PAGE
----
Ankara is the capital and the second largest city of Turkey. According to Wikipedia, in 2007 it had a population of 4,751,360. My sources say the numbers are probably much higher than that, due to issues involved with taking the census. Sound familiar?
Ankara is comprised of eight provinces. We live in the province that is also called “Ankara”. Provinces are divided into districts. Our home is in the district of Çankaya. According to Wiki, at the 2000 census “the population of the district was 769,331; of which 758,490 live in the urban center of Çankaya (which swells up to 2 million or more people during the day.) The district covers an area of 268 km2 (103 sq mi), and the urban center lies at an average elevation of 986 m (3,235 ft).” Wow, 2 million in the day time! And I thought parking on Aspen St. was bad!
Turkey>Ankara>Ankara> Çankaya> Aşağı Ayrancı! Each district is broken into neighborhoods. My neighborhood is called Aşağı Ayrancı, literally, “Lower Yogurt Drink Maker/Seller”. Ayran is like Indian Lassi, mostly made of yogurt and water. Delicious – especially with spicy foods! Remind me to tell you about the Lassi I had at Café Spice in Philly, days before I left.
Anyway, Aşağı Ayrancı is a very hip place to be. It is a “mixed” neighborhood. Young and old. Turks and Expats. Blue collars and white. We are surrounded by embassies. America is down the street and Germany is directly behind us. If I am feeling a bit crazy, I can walk around the corner to France. Ooh la la. Unfortunately, the Embassies are surrounded by tall solid walls and men with machine guns. So I haven’t been able to get any pics – except for the German flag which I can see from my balcony. Oncle Georg would be so proud!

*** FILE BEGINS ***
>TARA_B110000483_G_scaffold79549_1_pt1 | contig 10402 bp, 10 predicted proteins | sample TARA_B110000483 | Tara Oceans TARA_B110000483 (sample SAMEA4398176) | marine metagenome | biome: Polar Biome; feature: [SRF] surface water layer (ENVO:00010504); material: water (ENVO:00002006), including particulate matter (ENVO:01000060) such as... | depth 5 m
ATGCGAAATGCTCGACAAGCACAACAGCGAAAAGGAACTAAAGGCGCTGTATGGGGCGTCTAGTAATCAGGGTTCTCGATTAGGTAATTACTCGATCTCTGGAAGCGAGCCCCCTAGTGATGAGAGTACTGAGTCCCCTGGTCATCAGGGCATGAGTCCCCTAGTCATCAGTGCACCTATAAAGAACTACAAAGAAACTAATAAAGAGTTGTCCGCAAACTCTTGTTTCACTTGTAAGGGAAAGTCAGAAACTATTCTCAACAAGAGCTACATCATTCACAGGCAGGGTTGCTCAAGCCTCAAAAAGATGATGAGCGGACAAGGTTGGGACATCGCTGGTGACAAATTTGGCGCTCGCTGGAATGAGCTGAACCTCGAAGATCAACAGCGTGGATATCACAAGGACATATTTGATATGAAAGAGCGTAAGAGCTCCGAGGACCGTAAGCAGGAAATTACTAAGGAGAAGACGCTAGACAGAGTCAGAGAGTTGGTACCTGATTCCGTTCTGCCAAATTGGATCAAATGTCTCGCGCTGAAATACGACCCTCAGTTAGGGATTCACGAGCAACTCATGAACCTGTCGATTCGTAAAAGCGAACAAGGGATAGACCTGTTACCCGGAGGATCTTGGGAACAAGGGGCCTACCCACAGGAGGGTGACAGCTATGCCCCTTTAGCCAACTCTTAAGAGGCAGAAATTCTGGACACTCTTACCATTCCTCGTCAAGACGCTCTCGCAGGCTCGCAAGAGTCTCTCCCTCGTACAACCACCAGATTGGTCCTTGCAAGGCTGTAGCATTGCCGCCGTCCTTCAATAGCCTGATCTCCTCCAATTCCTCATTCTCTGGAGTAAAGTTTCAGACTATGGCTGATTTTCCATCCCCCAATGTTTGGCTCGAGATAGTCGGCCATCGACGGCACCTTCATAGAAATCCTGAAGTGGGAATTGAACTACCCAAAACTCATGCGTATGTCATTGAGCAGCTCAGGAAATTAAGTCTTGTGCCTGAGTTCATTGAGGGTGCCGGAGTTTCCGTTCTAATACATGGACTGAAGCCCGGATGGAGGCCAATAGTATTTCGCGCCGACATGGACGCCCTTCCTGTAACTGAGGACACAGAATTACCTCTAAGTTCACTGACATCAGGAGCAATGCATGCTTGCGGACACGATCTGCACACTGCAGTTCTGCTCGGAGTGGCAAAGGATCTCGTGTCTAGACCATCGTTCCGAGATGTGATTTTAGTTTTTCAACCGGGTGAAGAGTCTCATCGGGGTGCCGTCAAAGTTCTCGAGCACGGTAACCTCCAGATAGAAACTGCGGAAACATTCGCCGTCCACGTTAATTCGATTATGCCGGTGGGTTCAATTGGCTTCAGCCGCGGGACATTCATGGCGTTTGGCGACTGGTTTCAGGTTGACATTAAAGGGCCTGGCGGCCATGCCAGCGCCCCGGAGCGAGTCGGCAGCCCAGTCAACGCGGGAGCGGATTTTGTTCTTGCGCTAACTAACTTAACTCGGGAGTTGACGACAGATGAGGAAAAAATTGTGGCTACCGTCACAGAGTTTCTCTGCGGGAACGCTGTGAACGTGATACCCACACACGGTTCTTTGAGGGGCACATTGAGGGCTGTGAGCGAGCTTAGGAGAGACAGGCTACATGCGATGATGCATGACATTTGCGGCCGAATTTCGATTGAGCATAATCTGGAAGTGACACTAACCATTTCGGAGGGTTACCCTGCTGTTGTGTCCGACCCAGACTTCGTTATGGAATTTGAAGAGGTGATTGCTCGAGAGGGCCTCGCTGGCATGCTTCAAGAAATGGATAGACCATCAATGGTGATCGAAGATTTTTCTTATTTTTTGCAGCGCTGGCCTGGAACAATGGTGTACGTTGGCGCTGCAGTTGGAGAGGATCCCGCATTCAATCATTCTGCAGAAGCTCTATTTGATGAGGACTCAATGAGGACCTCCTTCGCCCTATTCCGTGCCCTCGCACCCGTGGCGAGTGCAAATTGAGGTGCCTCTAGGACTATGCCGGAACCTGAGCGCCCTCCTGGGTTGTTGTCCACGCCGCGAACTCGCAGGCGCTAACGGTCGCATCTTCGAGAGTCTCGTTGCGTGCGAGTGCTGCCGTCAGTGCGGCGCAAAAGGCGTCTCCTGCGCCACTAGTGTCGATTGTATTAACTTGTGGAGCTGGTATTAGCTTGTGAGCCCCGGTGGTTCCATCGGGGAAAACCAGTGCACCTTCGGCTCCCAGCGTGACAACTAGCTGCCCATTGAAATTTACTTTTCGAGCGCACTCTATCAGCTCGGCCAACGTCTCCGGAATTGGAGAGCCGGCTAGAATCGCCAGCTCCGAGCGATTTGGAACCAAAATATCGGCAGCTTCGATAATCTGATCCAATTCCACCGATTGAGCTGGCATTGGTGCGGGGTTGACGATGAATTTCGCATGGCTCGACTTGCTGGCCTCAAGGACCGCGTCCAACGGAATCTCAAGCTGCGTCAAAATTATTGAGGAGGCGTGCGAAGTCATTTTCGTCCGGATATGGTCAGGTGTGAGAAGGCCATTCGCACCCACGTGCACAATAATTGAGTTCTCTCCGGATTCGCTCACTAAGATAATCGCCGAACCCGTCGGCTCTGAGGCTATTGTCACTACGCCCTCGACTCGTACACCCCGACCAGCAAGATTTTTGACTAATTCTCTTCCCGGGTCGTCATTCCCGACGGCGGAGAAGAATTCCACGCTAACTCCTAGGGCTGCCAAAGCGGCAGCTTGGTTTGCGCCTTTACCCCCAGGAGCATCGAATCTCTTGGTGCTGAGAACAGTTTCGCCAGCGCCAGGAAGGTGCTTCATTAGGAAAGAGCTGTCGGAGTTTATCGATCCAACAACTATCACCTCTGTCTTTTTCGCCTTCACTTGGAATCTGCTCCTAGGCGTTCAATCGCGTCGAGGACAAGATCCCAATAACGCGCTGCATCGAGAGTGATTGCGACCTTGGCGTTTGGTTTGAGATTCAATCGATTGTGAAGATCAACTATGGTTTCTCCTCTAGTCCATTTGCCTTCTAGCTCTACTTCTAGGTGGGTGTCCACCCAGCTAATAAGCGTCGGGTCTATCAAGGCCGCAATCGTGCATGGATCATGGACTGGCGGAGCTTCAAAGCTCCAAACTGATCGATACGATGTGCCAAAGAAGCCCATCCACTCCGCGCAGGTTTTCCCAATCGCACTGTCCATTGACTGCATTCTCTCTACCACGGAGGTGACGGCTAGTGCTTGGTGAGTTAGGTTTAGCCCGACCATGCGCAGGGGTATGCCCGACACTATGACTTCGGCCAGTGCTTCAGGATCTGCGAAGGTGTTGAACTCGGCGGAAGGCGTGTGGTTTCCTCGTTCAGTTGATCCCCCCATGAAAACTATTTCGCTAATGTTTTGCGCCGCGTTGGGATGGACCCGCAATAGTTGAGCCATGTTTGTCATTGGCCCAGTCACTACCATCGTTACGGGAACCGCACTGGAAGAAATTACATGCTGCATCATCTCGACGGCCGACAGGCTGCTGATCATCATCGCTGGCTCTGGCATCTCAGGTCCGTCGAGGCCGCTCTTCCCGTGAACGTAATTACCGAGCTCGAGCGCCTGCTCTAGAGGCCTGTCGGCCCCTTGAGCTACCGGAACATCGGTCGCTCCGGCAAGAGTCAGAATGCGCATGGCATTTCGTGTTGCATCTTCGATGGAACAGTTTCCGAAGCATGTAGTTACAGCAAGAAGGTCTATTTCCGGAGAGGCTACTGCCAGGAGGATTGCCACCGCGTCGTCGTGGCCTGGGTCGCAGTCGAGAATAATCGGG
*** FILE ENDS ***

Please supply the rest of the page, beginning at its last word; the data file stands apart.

My street is mostly residential with a hospital smack in the middle of the block! Believe it or not, parking is actually better than on Aspen St., even with the hospital. It seems that Turks have a little “South Philly” in them. They would rather double-park in front of the hospital (or mall, or grocery store), than park legally at the end of the block and walk. This is not to say that Turks don’t like to walk. They are naturally-born walkers. They just have this thing about parking!
Ankara has 4 seasons like Philadelphia, but the humidity is much lower. It’s very dry with a lot of pavement, causing the city to be a bit grey and dusty. However, the city is riddled with brightly-colored apartment buildings. In Turkey, the building is called an “apartment.” One’s unit is a “home.”
The streets are lined with trees. Most of the flora is similar to the U.S. Although you will never see a tree as large as a redwood here! The cherry trees were blooming when I arrived. The roses are now budding. Lilacs are finishing blooming and the willow trees are a lovely shade of light green.
Aşağı Ayrancı, like most neighborhoods, is full of small family-run businesses and small chain stores. Within walking distance of my home, I can walk to at least a dozen places for fresh vegetables. There are four chain grocery stores within one block. There are also many hardware stores, pharmacies, and hairdressers!
One of the absolute nicest things about Turkey is the ability to buy fresh bread at almost any time of the day! My mother-in-law says our neighborhood is a bit expensive – we can only get 2 loaves of bread for one TL (Turkish Lira.) That’s about 65¢. I love my mother-in-law. I can learn a lot from her about shopping!
The neighborhoods are peppered with minarets. New modern buidings – skyrises, hotels, apartements, and offices – stand side-by-side with with ancient ruins, bazaars, and delapidated housing. Aşağı Ayrancı, like most Turkish urban neighborhoods, is a truly magnificent mixture of new and old, living peacefully together!